Governor C.L. "Butch" Otter and Attorney General Lawrence Wasden filed a lawsuit in U.S. District Court today to stop the Coeur d'Alene Tribe from offering poker at its northern Idaho casino in violation of the Idaho Constitution and the tribe's gaming compact with the State.
The tribe planned to begin offering Texas Hold 'Em and Omaha poker today at the casino south of Coeur d'Alene.
Under the federal Indian Gaming Regulatory Act (IGRA), Indian tribes are authorized only to offer those types of games that are legal within the state where they are operating. The Idaho Constitution prohibits poker, classified under IGRA as a Class III game. That restriction is detailed in the Coeur d'Alene Tribe's gaming compact with the State, which is required for operation of a tribal casino under IGRA.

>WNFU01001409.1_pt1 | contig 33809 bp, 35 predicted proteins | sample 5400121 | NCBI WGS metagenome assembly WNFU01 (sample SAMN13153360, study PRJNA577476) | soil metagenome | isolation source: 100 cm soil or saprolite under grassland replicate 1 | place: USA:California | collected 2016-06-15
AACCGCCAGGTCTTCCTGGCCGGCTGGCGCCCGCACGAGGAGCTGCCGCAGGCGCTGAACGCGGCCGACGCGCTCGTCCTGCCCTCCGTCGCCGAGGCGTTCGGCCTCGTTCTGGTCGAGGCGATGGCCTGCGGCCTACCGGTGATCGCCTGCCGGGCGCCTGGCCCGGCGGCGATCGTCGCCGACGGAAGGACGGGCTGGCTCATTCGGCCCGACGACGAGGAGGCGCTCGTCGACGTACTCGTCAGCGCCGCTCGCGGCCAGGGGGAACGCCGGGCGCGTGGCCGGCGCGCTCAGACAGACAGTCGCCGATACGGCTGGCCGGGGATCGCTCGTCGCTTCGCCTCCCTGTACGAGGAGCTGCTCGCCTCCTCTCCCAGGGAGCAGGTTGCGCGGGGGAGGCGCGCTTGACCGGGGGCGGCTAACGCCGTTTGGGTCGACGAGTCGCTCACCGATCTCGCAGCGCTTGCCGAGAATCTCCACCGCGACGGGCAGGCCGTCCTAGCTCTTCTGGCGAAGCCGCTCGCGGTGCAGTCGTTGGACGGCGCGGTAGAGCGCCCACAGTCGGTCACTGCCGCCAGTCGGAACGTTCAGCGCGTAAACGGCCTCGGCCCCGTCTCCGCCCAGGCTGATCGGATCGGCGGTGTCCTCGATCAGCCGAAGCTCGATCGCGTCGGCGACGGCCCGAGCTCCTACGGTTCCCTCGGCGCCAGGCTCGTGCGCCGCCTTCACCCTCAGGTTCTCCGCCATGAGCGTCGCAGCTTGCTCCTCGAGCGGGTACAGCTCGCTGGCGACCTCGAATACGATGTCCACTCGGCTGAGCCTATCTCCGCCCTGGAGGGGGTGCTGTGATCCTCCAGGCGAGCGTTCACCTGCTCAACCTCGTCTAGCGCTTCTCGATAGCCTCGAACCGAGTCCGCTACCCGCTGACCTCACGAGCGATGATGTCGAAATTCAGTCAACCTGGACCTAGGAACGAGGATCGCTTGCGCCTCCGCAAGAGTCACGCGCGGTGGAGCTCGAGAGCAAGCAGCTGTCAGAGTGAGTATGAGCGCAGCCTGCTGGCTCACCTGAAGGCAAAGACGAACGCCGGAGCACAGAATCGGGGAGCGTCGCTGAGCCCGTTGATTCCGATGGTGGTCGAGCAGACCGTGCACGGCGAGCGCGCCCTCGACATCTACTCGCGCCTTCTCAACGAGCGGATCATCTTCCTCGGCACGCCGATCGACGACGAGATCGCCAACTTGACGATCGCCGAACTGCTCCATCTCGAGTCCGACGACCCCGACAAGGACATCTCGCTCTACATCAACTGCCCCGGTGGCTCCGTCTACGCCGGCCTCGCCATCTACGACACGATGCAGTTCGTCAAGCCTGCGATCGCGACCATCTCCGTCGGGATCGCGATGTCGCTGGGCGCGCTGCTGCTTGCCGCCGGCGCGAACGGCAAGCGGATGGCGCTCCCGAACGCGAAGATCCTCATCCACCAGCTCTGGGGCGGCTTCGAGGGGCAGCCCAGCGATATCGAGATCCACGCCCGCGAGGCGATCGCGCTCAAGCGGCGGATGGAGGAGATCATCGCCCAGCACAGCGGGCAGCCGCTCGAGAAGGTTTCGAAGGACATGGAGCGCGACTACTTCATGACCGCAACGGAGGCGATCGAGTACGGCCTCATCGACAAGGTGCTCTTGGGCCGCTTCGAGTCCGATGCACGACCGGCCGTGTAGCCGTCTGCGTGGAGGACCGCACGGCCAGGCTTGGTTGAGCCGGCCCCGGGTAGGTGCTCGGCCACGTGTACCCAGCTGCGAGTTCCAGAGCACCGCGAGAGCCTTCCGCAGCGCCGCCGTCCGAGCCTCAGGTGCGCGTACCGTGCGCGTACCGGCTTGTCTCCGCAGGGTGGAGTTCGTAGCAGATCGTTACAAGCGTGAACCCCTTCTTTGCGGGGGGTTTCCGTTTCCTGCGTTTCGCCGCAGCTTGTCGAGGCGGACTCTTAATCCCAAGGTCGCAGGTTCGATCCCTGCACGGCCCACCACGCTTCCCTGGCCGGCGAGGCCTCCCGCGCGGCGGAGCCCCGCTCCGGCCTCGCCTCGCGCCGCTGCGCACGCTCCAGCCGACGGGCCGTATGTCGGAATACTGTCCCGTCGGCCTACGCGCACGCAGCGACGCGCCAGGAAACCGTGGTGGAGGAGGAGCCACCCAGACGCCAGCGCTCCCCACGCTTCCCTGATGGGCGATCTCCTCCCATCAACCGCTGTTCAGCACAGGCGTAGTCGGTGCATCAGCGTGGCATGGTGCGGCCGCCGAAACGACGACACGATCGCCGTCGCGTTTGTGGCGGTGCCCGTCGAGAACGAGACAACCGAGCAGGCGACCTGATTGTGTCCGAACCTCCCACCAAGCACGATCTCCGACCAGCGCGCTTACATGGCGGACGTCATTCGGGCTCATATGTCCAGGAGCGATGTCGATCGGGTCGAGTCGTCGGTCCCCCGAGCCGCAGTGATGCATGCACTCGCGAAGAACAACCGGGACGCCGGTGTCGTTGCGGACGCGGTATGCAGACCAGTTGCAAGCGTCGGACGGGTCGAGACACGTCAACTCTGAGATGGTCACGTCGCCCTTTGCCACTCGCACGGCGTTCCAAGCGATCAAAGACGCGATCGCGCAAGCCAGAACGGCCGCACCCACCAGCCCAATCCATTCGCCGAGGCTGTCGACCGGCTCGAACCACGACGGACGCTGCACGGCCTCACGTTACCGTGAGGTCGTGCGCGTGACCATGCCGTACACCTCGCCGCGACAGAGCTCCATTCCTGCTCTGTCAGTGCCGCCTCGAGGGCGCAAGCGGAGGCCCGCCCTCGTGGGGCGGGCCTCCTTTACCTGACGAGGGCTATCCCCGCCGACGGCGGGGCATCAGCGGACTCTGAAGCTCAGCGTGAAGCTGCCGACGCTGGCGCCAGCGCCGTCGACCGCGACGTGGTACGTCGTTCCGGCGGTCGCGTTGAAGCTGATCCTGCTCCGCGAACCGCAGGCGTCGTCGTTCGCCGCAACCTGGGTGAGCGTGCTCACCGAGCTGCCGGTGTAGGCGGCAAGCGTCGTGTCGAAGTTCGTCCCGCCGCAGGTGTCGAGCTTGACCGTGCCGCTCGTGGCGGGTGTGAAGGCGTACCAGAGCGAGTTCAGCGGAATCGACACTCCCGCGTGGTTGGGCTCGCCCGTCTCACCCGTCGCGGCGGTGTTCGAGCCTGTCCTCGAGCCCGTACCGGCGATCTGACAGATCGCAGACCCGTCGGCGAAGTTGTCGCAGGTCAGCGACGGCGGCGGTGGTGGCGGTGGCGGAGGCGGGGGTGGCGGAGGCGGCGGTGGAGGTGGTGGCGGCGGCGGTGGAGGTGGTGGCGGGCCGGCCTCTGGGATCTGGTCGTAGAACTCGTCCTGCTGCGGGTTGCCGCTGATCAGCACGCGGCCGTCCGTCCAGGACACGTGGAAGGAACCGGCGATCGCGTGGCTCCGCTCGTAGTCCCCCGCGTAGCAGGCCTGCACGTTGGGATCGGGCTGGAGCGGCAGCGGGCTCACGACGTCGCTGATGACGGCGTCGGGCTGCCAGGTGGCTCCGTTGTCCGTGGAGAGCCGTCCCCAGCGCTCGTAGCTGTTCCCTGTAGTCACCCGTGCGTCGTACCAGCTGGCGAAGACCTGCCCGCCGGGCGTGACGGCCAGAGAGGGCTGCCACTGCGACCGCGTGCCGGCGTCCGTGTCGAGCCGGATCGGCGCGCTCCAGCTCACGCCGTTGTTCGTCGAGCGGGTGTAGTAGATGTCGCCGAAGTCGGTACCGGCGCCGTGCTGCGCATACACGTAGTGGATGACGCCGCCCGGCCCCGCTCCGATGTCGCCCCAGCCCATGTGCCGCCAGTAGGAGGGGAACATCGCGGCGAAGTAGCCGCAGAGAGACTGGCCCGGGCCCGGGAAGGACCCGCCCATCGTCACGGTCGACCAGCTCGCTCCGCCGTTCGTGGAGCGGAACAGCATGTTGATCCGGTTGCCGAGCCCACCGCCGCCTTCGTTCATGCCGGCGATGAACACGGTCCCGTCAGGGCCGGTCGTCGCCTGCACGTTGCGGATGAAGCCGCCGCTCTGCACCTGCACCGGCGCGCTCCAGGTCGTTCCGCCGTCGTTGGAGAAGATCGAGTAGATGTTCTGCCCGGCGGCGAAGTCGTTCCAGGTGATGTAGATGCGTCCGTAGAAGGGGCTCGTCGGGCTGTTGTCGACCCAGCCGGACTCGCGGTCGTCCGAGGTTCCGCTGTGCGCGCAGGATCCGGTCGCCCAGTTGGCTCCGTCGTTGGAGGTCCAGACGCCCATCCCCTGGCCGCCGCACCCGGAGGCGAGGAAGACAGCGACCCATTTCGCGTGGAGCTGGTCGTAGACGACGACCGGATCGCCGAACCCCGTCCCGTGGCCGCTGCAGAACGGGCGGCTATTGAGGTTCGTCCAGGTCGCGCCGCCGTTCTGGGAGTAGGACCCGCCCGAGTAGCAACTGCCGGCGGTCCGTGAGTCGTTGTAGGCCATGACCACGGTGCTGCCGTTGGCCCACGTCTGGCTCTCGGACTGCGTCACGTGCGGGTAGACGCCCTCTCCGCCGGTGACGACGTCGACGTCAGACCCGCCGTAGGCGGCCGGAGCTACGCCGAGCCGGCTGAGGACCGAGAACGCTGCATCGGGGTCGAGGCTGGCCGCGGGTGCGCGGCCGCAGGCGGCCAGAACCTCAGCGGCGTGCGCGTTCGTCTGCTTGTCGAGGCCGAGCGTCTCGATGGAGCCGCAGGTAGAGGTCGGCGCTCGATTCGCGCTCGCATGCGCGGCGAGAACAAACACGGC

"Article III Section 20 of the Idaho Constitution is clear, and it's my duty to enforce and defend the Constitution and the laws of Idaho," Governor Otter said. "Despite discussions with tribal leaders and our best efforts at avoiding this situation, we have no choice but to act. I will continue working with the Attorney General to uphold our laws and resolve this issue."
Attorney General Wasden said he will lead the legal challenge.
"I back Governor Otter and share his belief that the state-tribal compact negotiated more than 20 years ago clearly prohibits any kind of poker," Wasden said. "My job now is to vigorously litigate this case and ensure the tribe complies with the provisions of the compact."